App unlocks augmented reality embedded in images
Remember how the Terminator could just look at something, scan it with his laser eye and call up all its vital data? A new augmented reality app from PR giant Dentsu is bringing us a step closer to having this power on our iPhones. The app, called Scan it (スキャン イット) and available on the iTunes Stores Japan, uses the phone’s camera to scan and recognize images the way that phones up to now have scanned bar codes and QR codes. Pointing the camera at any image that’s been pre-programmed to be recognized – a photo in a magazine, the cover of a CD, or the label on food packaging — will direct the phone’s browser to the associated website or content.
Dentsu has been experimenting this year with several AR applications. This summer’s iButterfly is a location-based coupon generator that has users with smart phones chasing virtual CG butterflies superimposed over real environments to “catch” coupons or other information linked to the butterflies. A campaign tied to the international COP 10 Conference on Biological Diversity being held in Nagoya this month uses QR codes to bring little AR animals to life in the pages of newspapers, even using standard keitai – non-smart phones – from all three of Japan’s major mobile carriers.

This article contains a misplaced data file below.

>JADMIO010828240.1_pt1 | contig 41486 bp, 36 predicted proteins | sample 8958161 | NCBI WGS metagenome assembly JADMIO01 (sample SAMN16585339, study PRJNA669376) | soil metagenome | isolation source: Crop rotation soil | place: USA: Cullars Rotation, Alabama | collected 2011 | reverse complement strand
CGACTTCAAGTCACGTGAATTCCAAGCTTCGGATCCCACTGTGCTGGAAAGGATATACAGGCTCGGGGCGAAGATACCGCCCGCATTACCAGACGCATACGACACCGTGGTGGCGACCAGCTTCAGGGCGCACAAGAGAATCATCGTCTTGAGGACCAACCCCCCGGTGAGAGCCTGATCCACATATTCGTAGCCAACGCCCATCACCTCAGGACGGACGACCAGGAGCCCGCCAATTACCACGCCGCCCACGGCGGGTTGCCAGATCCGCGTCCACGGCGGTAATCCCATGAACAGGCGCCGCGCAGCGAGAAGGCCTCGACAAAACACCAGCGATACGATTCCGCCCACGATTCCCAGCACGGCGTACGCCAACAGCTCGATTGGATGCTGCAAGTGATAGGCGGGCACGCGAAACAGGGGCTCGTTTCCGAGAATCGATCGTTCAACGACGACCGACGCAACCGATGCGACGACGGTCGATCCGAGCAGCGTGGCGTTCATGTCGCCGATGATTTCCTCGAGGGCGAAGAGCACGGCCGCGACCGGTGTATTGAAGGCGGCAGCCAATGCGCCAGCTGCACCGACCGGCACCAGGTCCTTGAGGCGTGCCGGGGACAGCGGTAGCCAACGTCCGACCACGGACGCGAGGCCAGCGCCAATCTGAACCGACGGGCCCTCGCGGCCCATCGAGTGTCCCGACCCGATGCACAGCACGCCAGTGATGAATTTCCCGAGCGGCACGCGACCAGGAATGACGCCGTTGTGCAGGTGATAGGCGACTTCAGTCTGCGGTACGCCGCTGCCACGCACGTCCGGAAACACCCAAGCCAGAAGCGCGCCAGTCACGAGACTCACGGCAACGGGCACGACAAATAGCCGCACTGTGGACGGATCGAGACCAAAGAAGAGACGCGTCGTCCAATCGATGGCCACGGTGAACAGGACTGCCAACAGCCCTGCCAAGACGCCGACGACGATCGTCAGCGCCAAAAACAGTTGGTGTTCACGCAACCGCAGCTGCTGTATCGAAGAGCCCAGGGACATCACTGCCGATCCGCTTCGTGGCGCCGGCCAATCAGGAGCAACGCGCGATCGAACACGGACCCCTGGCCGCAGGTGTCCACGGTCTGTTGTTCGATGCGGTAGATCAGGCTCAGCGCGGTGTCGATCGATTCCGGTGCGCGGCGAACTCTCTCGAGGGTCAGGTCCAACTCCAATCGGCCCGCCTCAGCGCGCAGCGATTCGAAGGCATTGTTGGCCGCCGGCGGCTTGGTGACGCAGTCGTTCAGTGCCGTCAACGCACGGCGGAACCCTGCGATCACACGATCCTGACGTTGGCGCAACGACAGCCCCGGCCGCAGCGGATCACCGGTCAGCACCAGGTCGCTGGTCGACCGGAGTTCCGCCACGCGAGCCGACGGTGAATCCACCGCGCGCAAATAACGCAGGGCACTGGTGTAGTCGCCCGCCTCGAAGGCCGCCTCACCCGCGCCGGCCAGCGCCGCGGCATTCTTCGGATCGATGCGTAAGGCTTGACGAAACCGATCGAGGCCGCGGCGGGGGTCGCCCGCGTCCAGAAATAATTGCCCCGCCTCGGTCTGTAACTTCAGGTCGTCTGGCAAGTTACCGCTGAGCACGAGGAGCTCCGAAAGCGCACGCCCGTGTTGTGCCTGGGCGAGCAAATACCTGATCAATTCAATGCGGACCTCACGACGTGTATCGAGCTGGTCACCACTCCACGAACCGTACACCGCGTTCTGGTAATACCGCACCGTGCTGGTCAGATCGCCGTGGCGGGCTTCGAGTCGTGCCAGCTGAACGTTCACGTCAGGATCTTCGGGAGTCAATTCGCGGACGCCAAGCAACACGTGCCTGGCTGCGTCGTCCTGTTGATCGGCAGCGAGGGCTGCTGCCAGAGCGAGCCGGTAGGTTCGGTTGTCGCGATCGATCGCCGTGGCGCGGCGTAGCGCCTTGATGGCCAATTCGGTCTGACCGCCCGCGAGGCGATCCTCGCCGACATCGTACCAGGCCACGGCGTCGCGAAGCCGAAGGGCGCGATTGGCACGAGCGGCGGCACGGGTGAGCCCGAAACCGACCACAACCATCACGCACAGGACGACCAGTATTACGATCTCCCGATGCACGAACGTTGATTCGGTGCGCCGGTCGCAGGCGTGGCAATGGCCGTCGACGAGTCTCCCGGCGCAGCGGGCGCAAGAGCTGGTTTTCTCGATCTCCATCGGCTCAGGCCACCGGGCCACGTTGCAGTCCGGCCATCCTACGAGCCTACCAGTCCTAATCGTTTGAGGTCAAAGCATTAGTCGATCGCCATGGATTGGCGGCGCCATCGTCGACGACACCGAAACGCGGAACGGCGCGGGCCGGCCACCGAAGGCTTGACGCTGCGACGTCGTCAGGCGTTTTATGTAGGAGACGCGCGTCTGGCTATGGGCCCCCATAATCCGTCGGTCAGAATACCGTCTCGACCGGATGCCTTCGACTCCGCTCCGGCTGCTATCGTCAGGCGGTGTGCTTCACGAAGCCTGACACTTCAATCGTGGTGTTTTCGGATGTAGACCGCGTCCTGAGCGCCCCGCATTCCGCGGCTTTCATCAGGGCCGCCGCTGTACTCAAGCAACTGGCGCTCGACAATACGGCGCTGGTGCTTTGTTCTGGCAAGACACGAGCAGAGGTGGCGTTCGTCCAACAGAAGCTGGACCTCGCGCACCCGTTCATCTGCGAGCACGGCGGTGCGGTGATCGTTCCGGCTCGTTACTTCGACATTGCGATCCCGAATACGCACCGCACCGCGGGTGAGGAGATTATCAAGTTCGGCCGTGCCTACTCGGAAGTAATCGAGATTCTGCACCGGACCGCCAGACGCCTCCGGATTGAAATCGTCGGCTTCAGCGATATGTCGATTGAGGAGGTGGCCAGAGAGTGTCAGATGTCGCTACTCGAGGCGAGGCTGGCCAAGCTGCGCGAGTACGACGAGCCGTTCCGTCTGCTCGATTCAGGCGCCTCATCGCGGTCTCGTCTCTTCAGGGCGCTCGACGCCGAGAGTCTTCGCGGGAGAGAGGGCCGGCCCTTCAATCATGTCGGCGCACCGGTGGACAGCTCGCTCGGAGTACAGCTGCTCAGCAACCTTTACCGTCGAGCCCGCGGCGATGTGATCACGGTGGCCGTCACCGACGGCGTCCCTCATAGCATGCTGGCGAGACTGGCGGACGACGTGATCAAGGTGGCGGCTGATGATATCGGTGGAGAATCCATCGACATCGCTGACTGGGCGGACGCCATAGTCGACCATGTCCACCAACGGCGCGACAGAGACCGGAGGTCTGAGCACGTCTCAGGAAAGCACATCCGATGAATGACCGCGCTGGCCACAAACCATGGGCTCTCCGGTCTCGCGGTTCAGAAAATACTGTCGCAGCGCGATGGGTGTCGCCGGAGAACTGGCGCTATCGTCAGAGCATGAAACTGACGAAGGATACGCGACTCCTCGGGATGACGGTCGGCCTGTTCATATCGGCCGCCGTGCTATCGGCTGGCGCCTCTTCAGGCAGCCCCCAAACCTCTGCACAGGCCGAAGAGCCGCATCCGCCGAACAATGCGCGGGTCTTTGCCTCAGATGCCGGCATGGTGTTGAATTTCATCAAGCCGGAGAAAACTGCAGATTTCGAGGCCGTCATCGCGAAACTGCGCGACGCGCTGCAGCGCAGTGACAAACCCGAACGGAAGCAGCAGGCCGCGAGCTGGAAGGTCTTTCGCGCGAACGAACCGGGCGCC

Scan it seems to still be a work in progress. At launch, the only images it could recognize were the faces on ¥1,000, ¥5,000 and ¥10,000 bills. In the Japan Pulse test labs, scanning the faces took us alternately to a YouTube page of videos related to Japanese money and what appears to be a YouTube search on the phrase “5 pounds.” So, for the moment, the Terminator it is not. But the potential for more is definitely there. Instead of using a blotchy square of QR static on its laminated menu, a bar could print a photo of a frosty mug of beer as a mobile link to its website, for example.
But Dentsu is banking on advertisers adding scannable photos and other images onto wrappers and posters and at points of sale. Waving the phone’s camera over these images could produce a snippet of music, an animation or a link to a website where the user can get more information or take some kind of action. Preferably, one imagines, action linked to buying something.
Scan it works on iPhones running iOS 4. What would you like to be able to scan?